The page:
Free, prior and informed consent: how and from whom? An Australian analogue

Research output: Contribution to journalArticle

Abstract

International law imparts increasing significance to the concept of ‘free prior informed consent’ (FPIC) of Indigenous communities. International standards and jurisprudence emphasise that impacts on an Indigenous community should not occur without that community’s FPIC. But in practice, implementing FPIC is more complex: who is that community, how is their consent determined, and what occurs when these are disputed? Australia’s ‘native title’ system recognises rights and decisions of Indigenous peoples. Disputes about group membership and decision-making and representation over two decades have given rise to substantial jurisprudence on these matters. These Australian court and tribunal decisions do not directly apply FPIC. Nonetheless, they demonstrate how a legal system can address matters which, in the context of implementing FPIC, have proven challenging. This jurisprudence emphasises the importance of the group's (1) knowledge about the matter for decision; and (2) involvement in that decision. Also significant is (3) the accountability of representatives. The authors argue that these concepts show that disputes about group membership and decision-making are not an insurmountable challenge to implementing FPIC.
Original languageEnglish
Pages (from-to)365-388
Number of pages24
JournalJOURNAL OF ENERGY & NATURAL RESOURCES LAW
Volume37
Issue number4
Early online date15 Oct 2018
DOIs
Publication statusPublished - 16 Oct 2019

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Decision making
jurisprudence
International law
group decision
group membership
community
decision making
legal system
international law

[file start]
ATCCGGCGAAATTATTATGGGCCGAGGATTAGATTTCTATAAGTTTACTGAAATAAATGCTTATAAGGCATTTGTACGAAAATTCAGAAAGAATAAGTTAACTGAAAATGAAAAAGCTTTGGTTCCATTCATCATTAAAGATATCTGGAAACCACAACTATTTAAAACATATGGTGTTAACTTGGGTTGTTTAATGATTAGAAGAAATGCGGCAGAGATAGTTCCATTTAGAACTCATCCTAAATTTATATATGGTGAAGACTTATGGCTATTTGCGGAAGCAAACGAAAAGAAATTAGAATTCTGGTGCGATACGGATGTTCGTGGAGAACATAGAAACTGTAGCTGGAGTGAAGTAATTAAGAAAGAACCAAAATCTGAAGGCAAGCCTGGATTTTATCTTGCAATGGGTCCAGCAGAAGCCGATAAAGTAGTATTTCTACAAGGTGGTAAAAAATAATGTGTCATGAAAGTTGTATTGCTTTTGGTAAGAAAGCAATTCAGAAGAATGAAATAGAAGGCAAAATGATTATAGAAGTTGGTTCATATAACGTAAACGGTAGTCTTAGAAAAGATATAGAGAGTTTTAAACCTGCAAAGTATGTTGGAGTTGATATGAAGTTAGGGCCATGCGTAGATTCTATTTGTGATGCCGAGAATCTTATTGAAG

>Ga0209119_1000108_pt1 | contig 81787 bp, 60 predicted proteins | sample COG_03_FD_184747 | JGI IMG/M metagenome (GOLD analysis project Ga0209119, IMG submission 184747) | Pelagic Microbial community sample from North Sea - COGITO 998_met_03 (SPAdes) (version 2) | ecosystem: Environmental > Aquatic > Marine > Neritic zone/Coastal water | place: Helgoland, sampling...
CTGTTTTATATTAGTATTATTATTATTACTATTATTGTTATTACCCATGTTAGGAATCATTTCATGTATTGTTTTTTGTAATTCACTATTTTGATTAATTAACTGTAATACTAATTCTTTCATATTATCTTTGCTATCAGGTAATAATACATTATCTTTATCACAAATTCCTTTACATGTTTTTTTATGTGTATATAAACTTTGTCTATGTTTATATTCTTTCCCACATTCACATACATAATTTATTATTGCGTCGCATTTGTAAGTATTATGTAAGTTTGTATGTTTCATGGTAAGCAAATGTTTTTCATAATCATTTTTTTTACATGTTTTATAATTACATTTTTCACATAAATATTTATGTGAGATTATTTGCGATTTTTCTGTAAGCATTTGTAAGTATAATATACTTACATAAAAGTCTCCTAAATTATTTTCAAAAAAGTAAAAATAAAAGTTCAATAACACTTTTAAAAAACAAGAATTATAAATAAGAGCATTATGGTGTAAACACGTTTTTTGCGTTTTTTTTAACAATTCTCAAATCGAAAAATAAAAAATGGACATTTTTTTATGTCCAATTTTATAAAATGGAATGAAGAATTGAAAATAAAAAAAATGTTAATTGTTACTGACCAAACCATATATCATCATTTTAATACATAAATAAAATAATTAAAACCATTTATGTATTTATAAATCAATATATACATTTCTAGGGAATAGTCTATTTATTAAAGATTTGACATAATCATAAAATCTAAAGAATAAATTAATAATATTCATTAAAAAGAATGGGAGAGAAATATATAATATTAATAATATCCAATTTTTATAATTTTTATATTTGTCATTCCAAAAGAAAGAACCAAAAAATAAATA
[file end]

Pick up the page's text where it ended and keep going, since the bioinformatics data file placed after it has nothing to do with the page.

responsibility
Group

Cite this

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abstract = "International law imparts increasing significance to the concept of ‘free prior informed consent’ (FPIC) of Indigenous communities. International standards and jurisprudence emphasise that impacts on an Indigenous community should not occur without that community’s FPIC. But in practice, implementing FPIC is more complex: who is that community, how is their consent determined, and what occurs when these are disputed? Australia’s ‘native title’ system recognises rights and decisions of Indigenous peoples. Disputes about group membership and decision-making and representation over two decades have given rise to substantial jurisprudence on these matters. These Australian court and tribunal decisions do not directly apply FPIC. Nonetheless, they demonstrate how a legal system can address matters which, in the context of implementing FPIC, have proven challenging. This jurisprudence emphasises the importance of the group's (1) knowledge about the matter for decision; and (2) involvement in that decision. Also significant is (3) the accountability of representatives. The authors argue that these concepts show that disputes about group membership and decision-making are not an insurmountable challenge to implementing FPIC.",
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Free, prior and informed consent: how and from whom? An Australian analogue. / Southalan, John; Fardin, Joe.

In: JOURNAL OF ENERGY & NATURAL RESOURCES LAW, Vol. 37, No. 4, 16.10.2019, p. 365-388.

Research output: Contribution to journalArticle

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